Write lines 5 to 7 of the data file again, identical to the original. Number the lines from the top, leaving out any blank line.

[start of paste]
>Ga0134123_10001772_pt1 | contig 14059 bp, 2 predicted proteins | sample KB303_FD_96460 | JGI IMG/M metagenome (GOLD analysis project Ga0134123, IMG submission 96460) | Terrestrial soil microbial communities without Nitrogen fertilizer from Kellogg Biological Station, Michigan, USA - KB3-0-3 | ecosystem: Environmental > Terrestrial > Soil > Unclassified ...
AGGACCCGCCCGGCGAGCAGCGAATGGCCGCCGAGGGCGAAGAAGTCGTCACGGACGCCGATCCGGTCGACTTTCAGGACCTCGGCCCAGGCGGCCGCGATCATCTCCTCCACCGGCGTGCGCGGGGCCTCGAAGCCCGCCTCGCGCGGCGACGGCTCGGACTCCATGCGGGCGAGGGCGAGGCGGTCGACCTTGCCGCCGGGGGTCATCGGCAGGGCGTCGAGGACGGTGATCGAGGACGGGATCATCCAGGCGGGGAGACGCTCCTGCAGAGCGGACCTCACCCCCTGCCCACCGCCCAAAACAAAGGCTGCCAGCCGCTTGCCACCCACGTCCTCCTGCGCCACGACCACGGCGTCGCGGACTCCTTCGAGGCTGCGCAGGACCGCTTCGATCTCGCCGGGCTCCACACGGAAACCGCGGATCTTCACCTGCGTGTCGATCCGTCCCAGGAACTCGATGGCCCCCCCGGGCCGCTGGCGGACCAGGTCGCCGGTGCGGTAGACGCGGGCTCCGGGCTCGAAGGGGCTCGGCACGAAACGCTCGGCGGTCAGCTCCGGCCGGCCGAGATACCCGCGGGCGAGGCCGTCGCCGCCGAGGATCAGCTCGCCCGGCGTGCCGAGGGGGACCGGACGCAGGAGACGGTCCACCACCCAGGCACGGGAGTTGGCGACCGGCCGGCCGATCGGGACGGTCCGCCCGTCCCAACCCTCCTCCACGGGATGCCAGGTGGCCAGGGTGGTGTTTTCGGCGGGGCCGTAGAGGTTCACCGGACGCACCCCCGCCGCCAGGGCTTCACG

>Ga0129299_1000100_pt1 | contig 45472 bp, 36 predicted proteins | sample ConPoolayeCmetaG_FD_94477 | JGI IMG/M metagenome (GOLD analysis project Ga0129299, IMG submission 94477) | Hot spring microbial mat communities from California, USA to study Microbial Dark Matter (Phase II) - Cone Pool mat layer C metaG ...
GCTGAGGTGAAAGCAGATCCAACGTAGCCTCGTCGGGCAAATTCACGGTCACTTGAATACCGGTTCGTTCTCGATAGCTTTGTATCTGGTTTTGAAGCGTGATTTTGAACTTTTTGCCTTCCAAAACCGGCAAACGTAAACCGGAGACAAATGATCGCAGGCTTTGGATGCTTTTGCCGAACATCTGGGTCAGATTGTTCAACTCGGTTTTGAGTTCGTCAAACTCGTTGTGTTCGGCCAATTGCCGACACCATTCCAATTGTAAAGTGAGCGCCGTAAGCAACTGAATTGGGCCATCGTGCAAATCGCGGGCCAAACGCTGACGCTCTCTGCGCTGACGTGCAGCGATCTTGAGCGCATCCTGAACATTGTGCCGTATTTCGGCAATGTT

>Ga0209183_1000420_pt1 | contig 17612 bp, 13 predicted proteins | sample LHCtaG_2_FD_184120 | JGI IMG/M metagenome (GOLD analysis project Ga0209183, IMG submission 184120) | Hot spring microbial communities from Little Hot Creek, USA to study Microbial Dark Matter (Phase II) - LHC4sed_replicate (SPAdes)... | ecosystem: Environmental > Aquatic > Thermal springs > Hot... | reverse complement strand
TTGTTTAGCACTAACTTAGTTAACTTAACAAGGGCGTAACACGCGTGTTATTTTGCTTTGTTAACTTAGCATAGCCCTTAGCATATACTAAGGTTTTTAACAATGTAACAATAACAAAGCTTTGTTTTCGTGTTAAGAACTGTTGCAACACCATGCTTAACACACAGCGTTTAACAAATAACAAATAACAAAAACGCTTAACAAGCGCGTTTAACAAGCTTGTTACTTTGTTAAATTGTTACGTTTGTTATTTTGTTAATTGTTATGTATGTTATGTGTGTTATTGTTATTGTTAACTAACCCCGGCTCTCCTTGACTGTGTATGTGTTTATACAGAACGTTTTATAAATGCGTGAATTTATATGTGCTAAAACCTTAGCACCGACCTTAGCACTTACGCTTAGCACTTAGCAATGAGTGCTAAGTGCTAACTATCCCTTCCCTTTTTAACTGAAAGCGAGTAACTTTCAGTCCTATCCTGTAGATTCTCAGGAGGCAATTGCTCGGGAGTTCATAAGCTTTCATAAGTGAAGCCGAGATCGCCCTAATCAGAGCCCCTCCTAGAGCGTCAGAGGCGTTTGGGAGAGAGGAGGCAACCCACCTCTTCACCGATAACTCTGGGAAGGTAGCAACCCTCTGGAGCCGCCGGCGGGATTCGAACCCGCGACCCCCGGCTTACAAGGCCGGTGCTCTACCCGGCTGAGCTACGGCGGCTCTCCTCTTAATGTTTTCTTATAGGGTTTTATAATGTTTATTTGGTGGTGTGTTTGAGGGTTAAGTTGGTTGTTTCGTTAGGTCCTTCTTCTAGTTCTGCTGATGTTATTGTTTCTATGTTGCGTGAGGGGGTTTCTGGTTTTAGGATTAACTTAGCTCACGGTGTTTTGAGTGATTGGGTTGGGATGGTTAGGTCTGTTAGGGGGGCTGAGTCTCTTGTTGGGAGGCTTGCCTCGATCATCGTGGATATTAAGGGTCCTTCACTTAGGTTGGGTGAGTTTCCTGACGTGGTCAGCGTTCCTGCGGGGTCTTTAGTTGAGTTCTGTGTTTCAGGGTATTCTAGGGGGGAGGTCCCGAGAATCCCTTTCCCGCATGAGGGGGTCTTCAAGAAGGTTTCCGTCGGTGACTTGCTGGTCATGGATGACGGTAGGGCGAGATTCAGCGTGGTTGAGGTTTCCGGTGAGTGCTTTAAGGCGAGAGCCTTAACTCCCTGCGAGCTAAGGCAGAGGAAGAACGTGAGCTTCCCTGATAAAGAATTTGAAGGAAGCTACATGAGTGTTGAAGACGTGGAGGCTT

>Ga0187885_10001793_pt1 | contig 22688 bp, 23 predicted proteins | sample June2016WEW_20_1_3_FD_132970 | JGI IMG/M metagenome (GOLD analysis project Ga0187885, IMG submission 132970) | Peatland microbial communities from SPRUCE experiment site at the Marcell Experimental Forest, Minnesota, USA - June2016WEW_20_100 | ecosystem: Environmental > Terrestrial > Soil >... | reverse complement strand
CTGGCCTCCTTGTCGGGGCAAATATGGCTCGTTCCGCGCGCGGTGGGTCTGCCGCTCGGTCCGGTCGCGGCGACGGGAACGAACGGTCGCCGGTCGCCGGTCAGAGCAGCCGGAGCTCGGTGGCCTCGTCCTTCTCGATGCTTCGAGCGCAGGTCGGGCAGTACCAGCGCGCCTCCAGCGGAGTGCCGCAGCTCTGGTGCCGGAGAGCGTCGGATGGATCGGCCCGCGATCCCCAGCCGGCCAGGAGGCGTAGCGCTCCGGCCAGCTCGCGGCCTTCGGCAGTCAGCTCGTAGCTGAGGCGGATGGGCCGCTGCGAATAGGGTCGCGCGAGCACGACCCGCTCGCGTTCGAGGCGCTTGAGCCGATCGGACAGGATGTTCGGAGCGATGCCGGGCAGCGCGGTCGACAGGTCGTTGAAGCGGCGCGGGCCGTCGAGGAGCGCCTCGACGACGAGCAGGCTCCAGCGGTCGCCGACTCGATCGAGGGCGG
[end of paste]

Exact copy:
>Ga0209183_1000420_pt1 | contig 17612 bp, 13 predicted proteins | sample LHCtaG_2_FD_184120 | JGI IMG/M metagenome (GOLD analysis project Ga0209183, IMG submission 184120) | Hot spring microbial communities from Little Hot Creek, USA to study Microbial Dark Matter (Phase II) - LHC4sed_replicate (SPAdes)... | ecosystem: Environmental > Aquatic > Thermal springs > Hot... | reverse complement strand
TTGTTTAGCACTAACTTAGTTAACTTAACAAGGGCGTAACACGCGTGTTATTTTGCTTTGTTAACTTAGCATAGCCCTTAGCATATACTAAGGTTTTTAACAATGTAACAATAACAAAGCTTTGTTTTCGTGTTAAGAACTGTTGCAACACCATGCTTAACACACAGCGTTTAACAAATAACAAATAACAAAAACGCTTAACAAGCGCGTTTAACAAGCTTGTTACTTTGTTAAATTGTTACGTTTGTTATTTTGTTAATTGTTATGTATGTTATGTGTGTTATTGTTATTGTTAACTAACCCCGGCTCTCCTTGACTGTGTATGTGTTTATACAGAACGTTTTATAAATGCGTGAATTTATATGTGCTAAAACCTTAGCACCGACCTTAGCACTTACGCTTAGCACTTAGCAATGAGTGCTAAGTGCTAACTATCCCTTCCCTTTTTAACTGAAAGCGAGTAACTTTCAGTCCTATCCTGTAGATTCTCAGGAGGCAATTGCTCGGGAGTTCATAAGCTTTCATAAGTGAAGCCGAGATCGCCCTAATCAGAGCCCCTCCTAGAGCGTCAGAGGCGTTTGGGAGAGAGGAGGCAACCCACCTCTTCACCGATAACTCTGGGAAGGTAGCAACCCTCTGGAGCCGCCGGCGGGATTCGAACCCGCGACCCCCGGCTTACAAGGCCGGTGCTCTACCCGGCTGAGCTACGGCGGCTCTCCTCTTAATGTTTTCTTATAGGGTTTTATAATGTTTATTTGGTGGTGTGTTTGAGGGTTAAGTTGGTTGTTTCGTTAGGTCCTTCTTCTAGTTCTGCTGATGTTATTGTTTCTATGTTGCGTGAGGGGGTTTCTGGTTTTAGGATTAACTTAGCTCACGGTGTTTTGAGTGATTGGGTTGGGATGGTTAGGTCTGTTAGGGGGGCTGAGTCTCTTGTTGGGAGGCTTGCCTCGATCATCGTGGATATTAAGGGTCCTTCACTTAGGTTGGGTGAGTTTCCTGACGTGGTCAGCGTTCCTGCGGGGTCTTTAGTTGAGTTCTGTGTTTCAGGGTATTCTAGGGGGGAGGTCCCGAGAATCCCTTTCCCGCATGAGGGGGTCTTCAAGAAGGTTTCCGTCGGTGACTTGCTGGTCATGGATGACGGTAGGGCGAGATTCAGCGTGGTTGAGGTTTCCGGTGAGTGCTTTAAGGCGAGAGCCTTAACTCCCTGCGAGCTAAGGCAGAGGAAGAACGTGAGCTTCCCTGATAAAGAATTTGAAGGAAGCTACATGAGTGTTGAAGACGTGGAGGCTT

>Ga0187885_10001793_pt1 | contig 22688 bp, 23 predicted proteins | sample June2016WEW_20_1_3_FD_132970 | JGI IMG/M metagenome (GOLD analysis project Ga0187885, IMG submission 132970) | Peatland microbial communities from SPRUCE experiment site at the Marcell Experimental Forest, Minnesota, USA - June2016WEW_20_100 | ecosystem: Environmental > Terrestrial > Soil >... | reverse complement strand